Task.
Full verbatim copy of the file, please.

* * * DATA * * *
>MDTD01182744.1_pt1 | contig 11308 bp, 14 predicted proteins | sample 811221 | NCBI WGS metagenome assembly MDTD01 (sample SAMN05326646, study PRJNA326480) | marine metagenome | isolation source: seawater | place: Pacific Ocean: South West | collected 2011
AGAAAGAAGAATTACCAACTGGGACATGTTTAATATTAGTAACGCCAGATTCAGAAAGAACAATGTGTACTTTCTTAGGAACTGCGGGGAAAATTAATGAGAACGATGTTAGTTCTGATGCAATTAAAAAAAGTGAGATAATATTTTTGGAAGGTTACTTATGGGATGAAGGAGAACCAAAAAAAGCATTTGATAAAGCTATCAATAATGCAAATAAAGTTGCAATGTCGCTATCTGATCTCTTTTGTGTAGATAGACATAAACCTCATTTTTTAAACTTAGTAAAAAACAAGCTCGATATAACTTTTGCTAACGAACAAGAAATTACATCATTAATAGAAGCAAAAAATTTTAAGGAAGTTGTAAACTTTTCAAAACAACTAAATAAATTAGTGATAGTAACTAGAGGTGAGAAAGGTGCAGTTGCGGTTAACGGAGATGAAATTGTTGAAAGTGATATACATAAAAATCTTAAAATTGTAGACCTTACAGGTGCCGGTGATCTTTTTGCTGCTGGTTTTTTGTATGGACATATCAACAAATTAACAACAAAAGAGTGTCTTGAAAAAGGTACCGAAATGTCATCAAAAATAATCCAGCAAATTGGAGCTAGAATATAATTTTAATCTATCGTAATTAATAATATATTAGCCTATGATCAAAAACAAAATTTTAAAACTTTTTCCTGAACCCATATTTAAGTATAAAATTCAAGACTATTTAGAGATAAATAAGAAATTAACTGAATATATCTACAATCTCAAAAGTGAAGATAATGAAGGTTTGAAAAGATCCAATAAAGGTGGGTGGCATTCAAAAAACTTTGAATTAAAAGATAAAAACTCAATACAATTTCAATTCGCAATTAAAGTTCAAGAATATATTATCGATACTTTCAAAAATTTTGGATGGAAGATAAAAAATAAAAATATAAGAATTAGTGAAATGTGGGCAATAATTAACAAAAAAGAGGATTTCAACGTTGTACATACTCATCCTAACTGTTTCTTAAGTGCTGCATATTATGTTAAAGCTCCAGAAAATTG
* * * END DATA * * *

>MDTD01182744.1_pt1 | contig 11308 bp, 14 predicted proteins | sample 811221 | NCBI WGS metagenome assembly MDTD01 (sample SAMN05326646, study PRJNA326480) | marine metagenome | isolation source: seawater | place: Pacific Ocean: South West | collected 2011
AGAAAGAAGAATTACCAACTGGGACATGTTTAATATTAGTAACGCCAGATTCAGAAAGAACAATGTGTACTTTCTTAGGAACTGCGGGGAAAATTAATGAGAACGATGTTAGTTCTGATGCAATTAAAAAAAGTGAGATAATATTTTTGGAAGGTTACTTATGGGATGAAGGAGAACCAAAAAAAGCATTTGATAAAGCTATCAATAATGCAAATAAAGTTGCAATGTCGCTATCTGATCTCTTTTGTGTAGATAGACATAAACCTCATTTTTTAAACTTAGTAAAAAACAAGCTCGATATAACTTTTGCTAACGAACAAGAAATTACATCATTAATAGAAGCAAAAAATTTTAAGGAAGTTGTAAACTTTTCAAAACAACTAAATAAATTAGTGATAGTAACTAGAGGTGAGAAAGGTGCAGTTGCGGTTAACGGAGATGAAATTGTTGAAAGTGATATACATAAAAATCTTAAAATTGTAGACCTTACAGGTGCCGGTGATCTTTTTGCTGCTGGTTTTTTGTATGGACATATCAACAAATTAACAACAAAAGAGTGTCTTGAAAAAGGTACCGAAATGTCATCAAAAATAATCCAGCAAATTGGAGCTAGAATATAATTTTAATCTATCGTAATTAATAATATATTAGCCTATGATCAAAAACAAAATTTTAAAACTTTTTCCTGAACCCATATTTAAGTATAAAATTCAAGACTATTTAGAGATAAATAAGAAATTAACTGAATATATCTACAATCTCAAAAGTGAAGATAATGAAGGTTTGAAAAGATCCAATAAAGGTGGGTGGCATTCAAAAAACTTTGAATTAAAAGATAAAAACTCAATACAATTTCAATTCGCAATTAAAGTTCAAGAATATATTATCGATACTTTCAAAAATTTTGGATGGAAGATAAAAAATAAAAATATAAGAATTAGTGAAATGTGGGCAATAATTAACAAAAAAGAGGATTTCAACGTTGTACATACTCATCCTAACTGTTTCTTAAGTGCTGCATATTATGTTAAAGCTCCAGAAAATTG